So, is it possible, as Christians to remain friends with people with whom we disagree?

I think the answer is simple: yes!  But it takes wisdom and discernment to find a way through.

In a time of tension, I thought I would share some practical tips.

Be intentional and attentive

My wife says I sometimes have ‘selective listening’ and in any political discussion, it is true that we often only hear what we want to hear.  If we are debating an issue with a friend, we have to make time to be intentional in the questions we ask and also to be attentive.  When we pay attention and really listen, we are able to hear not just the words that are being spoken, but what our friend is actually saying. 

Don’t crusade

This is an old word now but to ‘crusade’ means to be part of a vigorous campaign for political, social, or religious change.  When talking to friends, we can be guilty of this.  We might have strong views on a subject but our chief objective is to try and get them to ‘join our camp’ and change their views, rather than have an honest discussion.  When we stop trying to persuade others to our way of thinking, we open ourselves up to understanding their views.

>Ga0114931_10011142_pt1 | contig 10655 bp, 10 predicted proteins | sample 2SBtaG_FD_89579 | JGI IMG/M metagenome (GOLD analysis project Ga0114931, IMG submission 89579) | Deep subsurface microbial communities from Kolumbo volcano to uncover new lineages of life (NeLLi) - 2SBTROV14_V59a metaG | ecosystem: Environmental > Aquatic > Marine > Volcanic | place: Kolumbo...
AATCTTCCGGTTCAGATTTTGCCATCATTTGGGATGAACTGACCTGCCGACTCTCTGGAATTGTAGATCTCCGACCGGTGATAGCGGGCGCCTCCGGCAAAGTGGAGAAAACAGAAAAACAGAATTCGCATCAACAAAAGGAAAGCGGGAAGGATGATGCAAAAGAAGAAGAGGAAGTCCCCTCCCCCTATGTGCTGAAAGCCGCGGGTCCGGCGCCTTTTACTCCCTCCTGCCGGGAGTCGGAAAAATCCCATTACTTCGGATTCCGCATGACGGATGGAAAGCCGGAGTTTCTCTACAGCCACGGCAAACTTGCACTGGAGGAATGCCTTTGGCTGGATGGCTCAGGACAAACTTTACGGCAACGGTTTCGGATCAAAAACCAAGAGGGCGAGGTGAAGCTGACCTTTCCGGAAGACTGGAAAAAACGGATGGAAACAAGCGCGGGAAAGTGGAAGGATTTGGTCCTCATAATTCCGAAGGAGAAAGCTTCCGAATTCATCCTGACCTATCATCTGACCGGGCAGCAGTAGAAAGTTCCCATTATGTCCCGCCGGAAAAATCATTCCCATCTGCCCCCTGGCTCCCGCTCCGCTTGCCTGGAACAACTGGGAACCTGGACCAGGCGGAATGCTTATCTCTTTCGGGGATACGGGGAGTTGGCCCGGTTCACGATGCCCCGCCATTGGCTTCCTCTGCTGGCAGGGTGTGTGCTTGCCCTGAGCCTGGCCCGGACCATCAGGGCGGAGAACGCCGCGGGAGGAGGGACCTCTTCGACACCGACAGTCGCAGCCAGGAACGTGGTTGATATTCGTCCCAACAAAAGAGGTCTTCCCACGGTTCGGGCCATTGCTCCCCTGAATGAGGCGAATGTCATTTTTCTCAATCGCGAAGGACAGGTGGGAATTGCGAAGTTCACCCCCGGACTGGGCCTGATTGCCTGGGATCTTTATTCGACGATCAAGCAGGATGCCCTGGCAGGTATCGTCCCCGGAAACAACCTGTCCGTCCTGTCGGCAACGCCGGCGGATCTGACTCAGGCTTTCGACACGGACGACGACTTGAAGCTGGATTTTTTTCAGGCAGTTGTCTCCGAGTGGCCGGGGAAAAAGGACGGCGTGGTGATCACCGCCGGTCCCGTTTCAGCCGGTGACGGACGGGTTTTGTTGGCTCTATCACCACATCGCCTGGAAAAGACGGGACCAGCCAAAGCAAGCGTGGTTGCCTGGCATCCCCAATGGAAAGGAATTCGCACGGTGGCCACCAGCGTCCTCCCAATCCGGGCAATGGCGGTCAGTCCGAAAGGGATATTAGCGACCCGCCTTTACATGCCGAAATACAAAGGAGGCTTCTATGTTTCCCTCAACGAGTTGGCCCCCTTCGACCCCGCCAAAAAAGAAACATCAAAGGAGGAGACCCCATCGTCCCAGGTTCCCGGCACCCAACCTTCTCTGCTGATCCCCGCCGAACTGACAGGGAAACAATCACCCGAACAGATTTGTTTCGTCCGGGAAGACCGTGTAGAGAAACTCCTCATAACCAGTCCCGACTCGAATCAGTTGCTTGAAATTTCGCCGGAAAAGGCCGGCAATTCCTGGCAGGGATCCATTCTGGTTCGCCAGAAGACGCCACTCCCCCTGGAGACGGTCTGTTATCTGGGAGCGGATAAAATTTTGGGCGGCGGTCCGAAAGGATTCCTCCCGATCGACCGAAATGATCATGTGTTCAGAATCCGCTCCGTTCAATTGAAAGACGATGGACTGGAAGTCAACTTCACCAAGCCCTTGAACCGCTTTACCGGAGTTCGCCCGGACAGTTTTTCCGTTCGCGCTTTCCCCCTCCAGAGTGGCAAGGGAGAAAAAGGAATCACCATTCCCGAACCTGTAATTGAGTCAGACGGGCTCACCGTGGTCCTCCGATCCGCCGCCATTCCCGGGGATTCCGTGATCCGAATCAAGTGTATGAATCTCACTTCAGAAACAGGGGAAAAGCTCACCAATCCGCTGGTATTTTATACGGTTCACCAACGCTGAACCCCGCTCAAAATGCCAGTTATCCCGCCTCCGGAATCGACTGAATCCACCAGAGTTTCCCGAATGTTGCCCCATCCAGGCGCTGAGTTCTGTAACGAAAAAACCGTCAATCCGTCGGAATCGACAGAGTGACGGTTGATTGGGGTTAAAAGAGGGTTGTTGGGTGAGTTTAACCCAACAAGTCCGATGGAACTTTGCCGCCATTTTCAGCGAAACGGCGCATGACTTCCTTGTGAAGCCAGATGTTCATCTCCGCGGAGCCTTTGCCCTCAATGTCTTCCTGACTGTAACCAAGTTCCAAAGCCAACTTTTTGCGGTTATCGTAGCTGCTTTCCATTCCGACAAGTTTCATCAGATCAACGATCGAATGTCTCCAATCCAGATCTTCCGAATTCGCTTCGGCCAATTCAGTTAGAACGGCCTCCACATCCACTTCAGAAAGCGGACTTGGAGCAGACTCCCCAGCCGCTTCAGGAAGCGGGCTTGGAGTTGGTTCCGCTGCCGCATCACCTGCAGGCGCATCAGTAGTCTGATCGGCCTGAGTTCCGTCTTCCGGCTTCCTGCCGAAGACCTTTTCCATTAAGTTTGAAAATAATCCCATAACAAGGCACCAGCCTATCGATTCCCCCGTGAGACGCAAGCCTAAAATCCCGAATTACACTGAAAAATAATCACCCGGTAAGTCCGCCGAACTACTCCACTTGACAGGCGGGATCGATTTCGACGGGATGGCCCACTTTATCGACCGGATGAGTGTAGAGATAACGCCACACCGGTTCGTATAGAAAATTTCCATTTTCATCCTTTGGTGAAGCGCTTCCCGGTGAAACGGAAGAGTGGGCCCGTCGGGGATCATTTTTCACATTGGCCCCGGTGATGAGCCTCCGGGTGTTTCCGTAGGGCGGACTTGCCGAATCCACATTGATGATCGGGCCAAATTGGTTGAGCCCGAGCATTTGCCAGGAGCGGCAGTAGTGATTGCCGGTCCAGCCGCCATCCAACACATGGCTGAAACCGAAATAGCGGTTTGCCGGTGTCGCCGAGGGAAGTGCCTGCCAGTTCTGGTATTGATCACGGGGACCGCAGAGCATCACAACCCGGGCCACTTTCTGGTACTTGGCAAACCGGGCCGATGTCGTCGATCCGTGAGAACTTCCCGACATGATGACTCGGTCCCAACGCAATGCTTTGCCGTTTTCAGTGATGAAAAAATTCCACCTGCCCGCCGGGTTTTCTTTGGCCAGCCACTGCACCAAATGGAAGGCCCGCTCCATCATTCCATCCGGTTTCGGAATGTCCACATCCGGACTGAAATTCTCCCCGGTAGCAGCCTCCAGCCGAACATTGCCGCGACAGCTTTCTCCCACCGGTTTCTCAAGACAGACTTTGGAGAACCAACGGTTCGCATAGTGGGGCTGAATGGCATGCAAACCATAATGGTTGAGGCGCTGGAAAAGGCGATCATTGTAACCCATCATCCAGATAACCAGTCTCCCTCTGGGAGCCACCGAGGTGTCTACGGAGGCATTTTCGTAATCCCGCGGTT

Relationship over winning

This is an important question to ask ourselves in any discussion;  what is more important to me?  The relationship I have with my friend or ‘winning’?  It’s important to remember that in many senses, our friends’ views are sometimes a reflection of their identity.  So when we try to ‘win’, they might see it as a rejection of themselves as a person.  If we score our friendship highly and want it to remain in place, then we should always choose relationship over winning.

Beware of Social Media

I personally do not share political or controversial posts on Social Media.  There are a few reasons for this but one reason is that I do not want to be defined as a person who cannot have a reasonable discussion.  I would far rather talk about big issues around a dinner table, where people can understand my heart and passion.  On a screen (where many others can see), it is very easy to misunderstand what a person means, so I avoid anything like that.

Agree to disagree